Finding bones from a centuries-old skeleton beneath a historic tree sounds like a segment out of a scary movie, but the scene became all too real when a Connecticut woman made the frightening discovery the day before Halloween.
On Tuesday, Katie Carbo, a bystander, alerted police about a skeleton found beneath a historic oak tree that toppled over from Hurricane Sandy's intense winds, the New Haven Independent reports. Carbo spotted the skull in the roots of the fallen oak. The skull was positioned upside down with its mouth open, still connected to the spine and rib cage. Investigators headed to the scene at the New Haven Green, a 16-acre park that had once been used as a burial ground.
"I noticed what I thought was a rock at first, I kind of poked it and a piece came off in my hand, and I noticed it was bone fragments," Carbo told local station WTNH. "So I took a stick and knocked some of the dirt away and noticed it was an entire skull and body and vertebrae, ribs."
SCROLL FOR FULL SIZE IMAGES
Carbo was not spooked by her discovery, but passerby Curtis T. had his own thoughts on the uprooted tree. "You think it’s the hurricane? I think a dead man [is] trying to tell a tale," he told the New Haven Independent.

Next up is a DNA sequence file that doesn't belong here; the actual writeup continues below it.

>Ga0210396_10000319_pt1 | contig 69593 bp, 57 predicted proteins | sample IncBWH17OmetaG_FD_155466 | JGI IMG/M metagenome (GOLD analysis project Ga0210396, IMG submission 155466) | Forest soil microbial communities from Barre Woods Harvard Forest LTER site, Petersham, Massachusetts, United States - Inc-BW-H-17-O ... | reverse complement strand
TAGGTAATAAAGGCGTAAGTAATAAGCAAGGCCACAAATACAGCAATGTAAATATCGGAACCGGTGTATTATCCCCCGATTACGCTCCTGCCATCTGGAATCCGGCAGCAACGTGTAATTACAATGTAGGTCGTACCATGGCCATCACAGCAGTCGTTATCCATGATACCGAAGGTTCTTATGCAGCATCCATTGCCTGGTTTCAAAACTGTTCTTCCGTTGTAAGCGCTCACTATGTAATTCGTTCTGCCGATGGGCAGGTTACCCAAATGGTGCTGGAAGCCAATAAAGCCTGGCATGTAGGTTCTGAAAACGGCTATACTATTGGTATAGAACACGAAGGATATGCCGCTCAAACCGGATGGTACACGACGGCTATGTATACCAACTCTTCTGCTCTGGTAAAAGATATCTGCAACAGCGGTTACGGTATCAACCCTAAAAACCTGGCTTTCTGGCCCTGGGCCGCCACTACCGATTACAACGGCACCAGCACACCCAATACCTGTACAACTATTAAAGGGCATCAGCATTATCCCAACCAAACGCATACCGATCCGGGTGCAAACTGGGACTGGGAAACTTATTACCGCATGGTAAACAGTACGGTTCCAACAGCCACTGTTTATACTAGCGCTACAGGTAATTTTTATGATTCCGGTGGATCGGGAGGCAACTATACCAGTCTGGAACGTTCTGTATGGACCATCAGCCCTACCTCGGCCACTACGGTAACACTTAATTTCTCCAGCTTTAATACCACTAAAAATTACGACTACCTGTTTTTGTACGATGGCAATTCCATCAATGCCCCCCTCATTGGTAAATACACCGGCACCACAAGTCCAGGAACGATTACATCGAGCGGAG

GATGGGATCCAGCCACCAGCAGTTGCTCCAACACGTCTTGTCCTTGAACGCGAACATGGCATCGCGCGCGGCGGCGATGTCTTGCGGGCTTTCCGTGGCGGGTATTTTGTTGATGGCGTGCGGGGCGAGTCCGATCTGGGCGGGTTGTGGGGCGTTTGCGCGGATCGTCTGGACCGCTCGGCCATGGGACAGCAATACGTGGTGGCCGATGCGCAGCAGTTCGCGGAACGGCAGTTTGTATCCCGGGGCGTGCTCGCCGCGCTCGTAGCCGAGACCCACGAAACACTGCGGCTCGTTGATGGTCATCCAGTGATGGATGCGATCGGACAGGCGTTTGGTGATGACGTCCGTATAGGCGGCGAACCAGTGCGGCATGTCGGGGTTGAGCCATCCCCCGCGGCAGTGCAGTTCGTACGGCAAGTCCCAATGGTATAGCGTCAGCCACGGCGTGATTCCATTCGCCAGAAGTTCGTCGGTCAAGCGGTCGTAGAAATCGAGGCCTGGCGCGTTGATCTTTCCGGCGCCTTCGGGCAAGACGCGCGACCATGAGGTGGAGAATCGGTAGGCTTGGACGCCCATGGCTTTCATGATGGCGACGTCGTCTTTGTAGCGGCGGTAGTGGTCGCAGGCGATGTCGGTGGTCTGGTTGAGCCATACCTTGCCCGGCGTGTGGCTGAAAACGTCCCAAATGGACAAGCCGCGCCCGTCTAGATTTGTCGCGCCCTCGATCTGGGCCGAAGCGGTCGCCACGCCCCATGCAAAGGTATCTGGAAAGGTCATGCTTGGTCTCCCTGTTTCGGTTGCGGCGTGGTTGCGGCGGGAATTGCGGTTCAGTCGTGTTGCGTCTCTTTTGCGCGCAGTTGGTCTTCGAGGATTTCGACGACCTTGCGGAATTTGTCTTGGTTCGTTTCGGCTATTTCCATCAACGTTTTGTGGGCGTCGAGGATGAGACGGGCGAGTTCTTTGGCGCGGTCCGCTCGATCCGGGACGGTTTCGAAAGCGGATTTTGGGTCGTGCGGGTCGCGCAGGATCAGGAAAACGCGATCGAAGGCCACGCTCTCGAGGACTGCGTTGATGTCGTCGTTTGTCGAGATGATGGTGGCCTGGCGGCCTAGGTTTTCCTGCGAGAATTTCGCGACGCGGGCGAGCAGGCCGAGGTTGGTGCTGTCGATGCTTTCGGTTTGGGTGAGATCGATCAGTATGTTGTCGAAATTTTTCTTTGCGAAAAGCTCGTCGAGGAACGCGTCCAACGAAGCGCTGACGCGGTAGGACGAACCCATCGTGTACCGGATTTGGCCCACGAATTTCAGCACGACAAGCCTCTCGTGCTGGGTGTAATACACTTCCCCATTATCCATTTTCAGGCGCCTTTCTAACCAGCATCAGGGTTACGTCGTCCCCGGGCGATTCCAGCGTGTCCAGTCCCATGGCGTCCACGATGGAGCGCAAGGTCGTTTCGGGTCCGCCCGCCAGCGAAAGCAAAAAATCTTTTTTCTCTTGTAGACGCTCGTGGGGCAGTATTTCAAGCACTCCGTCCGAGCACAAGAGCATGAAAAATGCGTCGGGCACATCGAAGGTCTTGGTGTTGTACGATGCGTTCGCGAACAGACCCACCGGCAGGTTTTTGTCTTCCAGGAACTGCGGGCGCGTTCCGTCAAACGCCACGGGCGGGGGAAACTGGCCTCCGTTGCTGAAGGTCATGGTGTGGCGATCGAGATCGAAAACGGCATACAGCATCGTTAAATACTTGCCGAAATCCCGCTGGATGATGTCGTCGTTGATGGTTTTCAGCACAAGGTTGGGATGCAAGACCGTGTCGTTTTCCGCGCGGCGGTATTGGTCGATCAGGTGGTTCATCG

The skeleton found in the New Haven tree is likely that of a victim of smallpox or yellow fever who may have been buried between 1799 and 1821, WFSB reports. Headstones from the burial ground on the New Haven Green were moved to the Grove Street cemetery, but the bodies were never relocated.
The oak tree was planted in 1909 in honor of President Abraham Lincoln, WFSB reports.
City officials knew that the New Haven Green had been used as burial ground but did not believe any bodies remained, according to NBC.
Police spokesman David Hartman says the skeletal remains will be evaluated by the Connecticut medical examiner, according to the Associated Press.
PHOTOS: Skeleton found beneath historic oak tree uprooted from Hurricane Sandy's intense winds.
Remains found in historic New Haven oak tree.
State Death Investigator Alfredo Camargo, in white Tyvex suit, examines bones up close.